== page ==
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(in)courage is a virtual living room where we build community, celebrate diversity, and become women of courage.

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  1. Both my husband and I grew up on farms. Many believe farmers are rich, in part due to the shows that used to be on TV about rich farmers and their lives, like Dallas, etc. My husband grew up seeing the shows of place like the Ponderosa, etc. My father even though he fixed TVs as a sideline, never allowed us to watch much. Saturday night was the only night, which was not a school night when we were aloud to watch TV, occasionally on Sunday for preaching or an afternoon show, but not often.

    The farm my father had belonged to a university and was used for teaching, so the university paid his wages. There were 6 children in our family, so the wages had to stretch. We were brought up for things to be functional and practical, stuff and fluff was not allowed. A visit to our home showed a simple, yet elegant starkness. My mother knew how to make things stretch.

    We were always neat and clean, yet when the 60’s came with the appliqué work being in fashion, my mother and aunts were so relieved because the patches on our clothes were still functional, yet stylish. In other words, even in an era of great economy, there were still many, who struggled to get by. Many who came out of the depression passed on being frugal and practical to their children.

    I have heard it said what one-generation does; the next does it in excess, rather good or bad. Solomon stated that the young generation forgets the wisdom of the former generation. Some of my husband’s relatives were Amish and Mennonites, so the simplicity of life never left such group of people. These values also permeated generations, so such things as excess did not creep in until my generation.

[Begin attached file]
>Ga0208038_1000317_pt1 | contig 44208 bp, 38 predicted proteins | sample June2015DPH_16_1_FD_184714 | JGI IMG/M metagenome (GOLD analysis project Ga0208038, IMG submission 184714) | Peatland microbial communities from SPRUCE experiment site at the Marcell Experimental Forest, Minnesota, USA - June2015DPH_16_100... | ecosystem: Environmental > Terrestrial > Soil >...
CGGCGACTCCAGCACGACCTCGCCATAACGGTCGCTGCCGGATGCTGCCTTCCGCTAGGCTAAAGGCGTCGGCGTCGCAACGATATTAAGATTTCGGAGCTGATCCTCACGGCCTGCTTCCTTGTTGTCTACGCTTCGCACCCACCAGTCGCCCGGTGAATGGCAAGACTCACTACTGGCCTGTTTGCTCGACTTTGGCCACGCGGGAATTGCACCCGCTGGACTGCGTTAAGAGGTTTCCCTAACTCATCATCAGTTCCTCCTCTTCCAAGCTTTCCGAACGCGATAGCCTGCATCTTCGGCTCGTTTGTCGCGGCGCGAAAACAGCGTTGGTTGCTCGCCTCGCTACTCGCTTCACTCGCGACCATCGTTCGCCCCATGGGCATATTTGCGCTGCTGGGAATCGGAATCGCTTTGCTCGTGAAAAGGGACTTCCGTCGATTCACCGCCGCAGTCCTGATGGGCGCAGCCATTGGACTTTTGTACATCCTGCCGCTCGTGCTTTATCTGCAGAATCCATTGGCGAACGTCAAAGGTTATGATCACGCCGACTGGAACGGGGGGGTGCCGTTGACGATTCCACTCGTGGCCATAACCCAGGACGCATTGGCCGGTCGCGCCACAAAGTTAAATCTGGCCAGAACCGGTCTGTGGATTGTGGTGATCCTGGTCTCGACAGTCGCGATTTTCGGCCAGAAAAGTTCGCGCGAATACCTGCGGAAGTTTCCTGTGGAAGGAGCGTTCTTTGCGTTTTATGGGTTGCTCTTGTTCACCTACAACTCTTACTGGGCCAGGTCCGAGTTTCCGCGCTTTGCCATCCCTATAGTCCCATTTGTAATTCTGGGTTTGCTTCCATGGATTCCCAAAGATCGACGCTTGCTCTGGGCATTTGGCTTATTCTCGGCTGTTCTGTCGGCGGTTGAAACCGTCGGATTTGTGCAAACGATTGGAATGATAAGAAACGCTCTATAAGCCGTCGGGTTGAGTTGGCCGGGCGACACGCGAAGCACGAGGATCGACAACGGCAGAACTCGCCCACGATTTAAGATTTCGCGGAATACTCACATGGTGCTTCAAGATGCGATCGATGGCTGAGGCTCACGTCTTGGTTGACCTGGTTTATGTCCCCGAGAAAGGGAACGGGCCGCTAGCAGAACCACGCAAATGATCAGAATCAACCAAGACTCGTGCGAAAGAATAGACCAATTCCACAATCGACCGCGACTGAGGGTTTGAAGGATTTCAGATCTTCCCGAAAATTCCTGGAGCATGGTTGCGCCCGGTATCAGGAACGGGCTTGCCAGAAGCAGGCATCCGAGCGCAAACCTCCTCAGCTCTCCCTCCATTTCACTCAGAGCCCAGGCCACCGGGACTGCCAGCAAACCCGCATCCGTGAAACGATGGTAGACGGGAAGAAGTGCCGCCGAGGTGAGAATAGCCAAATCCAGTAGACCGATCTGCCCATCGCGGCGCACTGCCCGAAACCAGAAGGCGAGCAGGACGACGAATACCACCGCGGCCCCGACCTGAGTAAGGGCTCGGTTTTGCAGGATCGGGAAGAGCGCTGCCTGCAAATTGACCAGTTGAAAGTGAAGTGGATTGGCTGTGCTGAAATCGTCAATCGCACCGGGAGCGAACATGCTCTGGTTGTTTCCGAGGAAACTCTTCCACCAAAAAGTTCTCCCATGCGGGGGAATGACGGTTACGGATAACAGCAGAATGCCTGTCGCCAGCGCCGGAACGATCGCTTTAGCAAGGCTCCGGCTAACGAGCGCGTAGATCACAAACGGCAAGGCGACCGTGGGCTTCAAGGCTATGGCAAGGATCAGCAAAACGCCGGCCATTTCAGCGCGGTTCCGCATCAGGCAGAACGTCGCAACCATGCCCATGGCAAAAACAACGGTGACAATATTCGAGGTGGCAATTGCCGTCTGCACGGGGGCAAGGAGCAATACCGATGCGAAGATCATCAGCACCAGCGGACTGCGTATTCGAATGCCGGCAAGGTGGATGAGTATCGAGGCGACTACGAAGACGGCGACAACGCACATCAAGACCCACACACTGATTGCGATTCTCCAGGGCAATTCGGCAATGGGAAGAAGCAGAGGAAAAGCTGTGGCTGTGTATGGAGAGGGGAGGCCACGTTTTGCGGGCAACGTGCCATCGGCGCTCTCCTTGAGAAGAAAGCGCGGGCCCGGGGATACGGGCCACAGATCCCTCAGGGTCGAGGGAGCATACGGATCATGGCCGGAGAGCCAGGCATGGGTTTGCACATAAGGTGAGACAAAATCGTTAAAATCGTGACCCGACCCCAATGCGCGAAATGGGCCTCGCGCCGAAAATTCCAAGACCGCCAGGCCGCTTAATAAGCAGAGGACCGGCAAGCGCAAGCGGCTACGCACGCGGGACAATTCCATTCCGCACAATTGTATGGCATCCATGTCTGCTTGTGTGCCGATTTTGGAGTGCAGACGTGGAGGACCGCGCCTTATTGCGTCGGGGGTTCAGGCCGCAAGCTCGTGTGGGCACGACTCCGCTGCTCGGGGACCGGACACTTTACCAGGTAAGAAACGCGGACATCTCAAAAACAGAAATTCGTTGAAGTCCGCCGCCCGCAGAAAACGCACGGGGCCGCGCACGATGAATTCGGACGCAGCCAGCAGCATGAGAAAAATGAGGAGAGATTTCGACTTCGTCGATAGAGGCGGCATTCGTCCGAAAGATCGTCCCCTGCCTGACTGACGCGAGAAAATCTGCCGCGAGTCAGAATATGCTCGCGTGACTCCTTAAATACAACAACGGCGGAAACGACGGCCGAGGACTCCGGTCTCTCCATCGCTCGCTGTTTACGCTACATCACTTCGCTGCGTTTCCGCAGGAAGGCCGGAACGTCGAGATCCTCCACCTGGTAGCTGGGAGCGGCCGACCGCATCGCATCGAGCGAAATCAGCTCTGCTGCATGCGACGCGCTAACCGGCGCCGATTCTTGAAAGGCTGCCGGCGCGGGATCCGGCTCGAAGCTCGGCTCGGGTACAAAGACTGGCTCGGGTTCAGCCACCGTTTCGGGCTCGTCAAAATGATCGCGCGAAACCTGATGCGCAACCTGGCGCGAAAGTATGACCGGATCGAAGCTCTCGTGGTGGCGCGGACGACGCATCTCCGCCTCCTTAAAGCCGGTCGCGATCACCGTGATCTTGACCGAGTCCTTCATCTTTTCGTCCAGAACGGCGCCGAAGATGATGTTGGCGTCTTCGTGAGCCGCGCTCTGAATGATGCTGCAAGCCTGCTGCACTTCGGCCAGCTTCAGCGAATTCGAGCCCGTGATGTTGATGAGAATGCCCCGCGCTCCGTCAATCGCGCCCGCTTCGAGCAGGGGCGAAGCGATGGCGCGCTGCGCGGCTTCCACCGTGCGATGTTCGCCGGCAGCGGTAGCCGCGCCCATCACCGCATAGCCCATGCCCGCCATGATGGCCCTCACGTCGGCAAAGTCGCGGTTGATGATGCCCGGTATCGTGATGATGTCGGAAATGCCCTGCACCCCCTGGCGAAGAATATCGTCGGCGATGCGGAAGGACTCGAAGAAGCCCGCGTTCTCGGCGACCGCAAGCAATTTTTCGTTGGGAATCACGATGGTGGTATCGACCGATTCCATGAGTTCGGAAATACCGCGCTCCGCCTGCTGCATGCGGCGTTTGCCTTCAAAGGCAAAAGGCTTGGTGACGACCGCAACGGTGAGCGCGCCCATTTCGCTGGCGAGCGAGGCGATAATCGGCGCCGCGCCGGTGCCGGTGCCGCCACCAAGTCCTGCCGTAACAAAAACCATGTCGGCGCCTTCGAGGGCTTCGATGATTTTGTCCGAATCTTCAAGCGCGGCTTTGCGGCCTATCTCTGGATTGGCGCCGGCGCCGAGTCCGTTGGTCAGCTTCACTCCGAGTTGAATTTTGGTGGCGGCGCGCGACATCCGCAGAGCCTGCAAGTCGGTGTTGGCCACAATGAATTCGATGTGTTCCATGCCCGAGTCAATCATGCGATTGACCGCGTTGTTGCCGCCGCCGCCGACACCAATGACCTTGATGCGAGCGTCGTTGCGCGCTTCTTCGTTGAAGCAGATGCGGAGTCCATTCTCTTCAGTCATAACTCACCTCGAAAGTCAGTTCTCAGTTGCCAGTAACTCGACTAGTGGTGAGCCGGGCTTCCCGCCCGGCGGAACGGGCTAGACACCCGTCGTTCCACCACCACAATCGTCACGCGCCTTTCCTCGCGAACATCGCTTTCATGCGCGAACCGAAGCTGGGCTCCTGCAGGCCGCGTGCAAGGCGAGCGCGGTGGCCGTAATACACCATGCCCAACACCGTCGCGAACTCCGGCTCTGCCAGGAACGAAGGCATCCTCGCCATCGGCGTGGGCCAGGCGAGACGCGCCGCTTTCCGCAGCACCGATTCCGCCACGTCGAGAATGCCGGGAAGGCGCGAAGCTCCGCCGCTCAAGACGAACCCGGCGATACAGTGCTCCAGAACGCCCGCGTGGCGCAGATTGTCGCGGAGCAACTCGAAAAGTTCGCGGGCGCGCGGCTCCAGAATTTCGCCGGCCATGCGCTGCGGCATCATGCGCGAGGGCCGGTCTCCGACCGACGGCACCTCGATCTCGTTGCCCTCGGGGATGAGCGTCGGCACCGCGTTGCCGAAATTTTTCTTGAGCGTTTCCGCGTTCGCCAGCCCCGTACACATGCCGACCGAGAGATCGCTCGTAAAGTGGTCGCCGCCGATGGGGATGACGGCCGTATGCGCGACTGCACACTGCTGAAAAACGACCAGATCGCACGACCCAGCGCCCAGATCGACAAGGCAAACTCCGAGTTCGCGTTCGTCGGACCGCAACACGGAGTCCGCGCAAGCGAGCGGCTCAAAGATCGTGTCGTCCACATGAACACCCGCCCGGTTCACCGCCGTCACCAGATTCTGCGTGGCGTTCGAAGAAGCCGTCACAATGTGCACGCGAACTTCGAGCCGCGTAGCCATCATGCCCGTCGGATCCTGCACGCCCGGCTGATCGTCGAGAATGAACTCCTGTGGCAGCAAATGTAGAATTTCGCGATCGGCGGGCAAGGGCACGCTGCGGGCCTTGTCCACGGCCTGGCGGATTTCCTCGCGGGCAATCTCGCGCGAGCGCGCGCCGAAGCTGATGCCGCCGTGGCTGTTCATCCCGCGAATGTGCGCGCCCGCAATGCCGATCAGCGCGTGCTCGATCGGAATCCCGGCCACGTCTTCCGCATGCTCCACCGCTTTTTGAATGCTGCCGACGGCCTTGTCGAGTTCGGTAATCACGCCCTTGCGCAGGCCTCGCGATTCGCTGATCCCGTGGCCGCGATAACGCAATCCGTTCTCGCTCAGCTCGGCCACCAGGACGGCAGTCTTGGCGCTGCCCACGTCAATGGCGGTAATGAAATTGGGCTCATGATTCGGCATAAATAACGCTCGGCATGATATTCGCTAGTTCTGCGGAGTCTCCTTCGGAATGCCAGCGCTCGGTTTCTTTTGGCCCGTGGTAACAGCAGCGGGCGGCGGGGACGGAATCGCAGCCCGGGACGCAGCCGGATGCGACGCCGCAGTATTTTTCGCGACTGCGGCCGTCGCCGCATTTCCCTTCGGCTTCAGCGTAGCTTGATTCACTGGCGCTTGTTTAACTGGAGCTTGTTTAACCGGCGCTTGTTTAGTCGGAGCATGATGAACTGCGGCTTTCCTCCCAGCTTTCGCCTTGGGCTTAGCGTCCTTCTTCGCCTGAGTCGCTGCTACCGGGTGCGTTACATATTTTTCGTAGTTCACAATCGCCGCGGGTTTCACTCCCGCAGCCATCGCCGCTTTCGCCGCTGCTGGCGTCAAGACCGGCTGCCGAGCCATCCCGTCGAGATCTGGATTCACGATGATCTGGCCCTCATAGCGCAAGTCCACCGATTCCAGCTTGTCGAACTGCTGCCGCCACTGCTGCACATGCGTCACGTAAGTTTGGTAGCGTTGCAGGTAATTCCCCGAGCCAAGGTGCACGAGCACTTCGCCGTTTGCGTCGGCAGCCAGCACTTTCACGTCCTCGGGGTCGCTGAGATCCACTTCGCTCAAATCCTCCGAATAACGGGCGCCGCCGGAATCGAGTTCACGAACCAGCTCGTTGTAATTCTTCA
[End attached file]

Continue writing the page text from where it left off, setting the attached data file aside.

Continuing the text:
The generation of emaciation, free love, etc. liberated far too much. When I see some around me who parents and grandparents struggled, it is not so evident in their lives. The generation of entitlement was birth. Such is the downfall of many nations over the millennia’s, the spirit of entitlement (greed). With our children, we learned over time to reign in such and it was not easy with the influences of “prosperity” preaching.

    When we get out of balance with God’s Word, this is what happened, I am so grateful to see post like these that are a call back to simplicity and righteousness, keeping our eyes on the goal, God’s purpose here. Persecution makes the church grow, appeasement does not, and appealing to the flesh only dulls the spiritual growth of the body of Christ. There is nothing wrong with prosperity, if we understand the purpose for it in God’s Word.

  2. For years now I have shopped mainly at the thrift stores! You would not believe what people send there! I have purchased new items with the tags still on! You just have to look things over-check the zippers-check for stains-try them on-etc. It WILL save you money!

  3. Reading this chapter makes me realize I too have 100’s of clothes items and do I really need them all? I’ve gone through, sorted, tried on and decided most I am giving away. Will keep key pieces that I can mix and match with…But I do work part time and need to look presentable…Working to perfect presentable “on a budget”.

  4. Freedom. That is what I want. I think that is what has been coming home to me in this chapter. That if I am willing to let go, and simplify, in reality I will have more freedom. So amazing, God gives his will in his WORD if I would just realize it is not to restrict me, but to give me FREEDOM!!

    I Tim. 2:9-10
    I Peter 3:3-4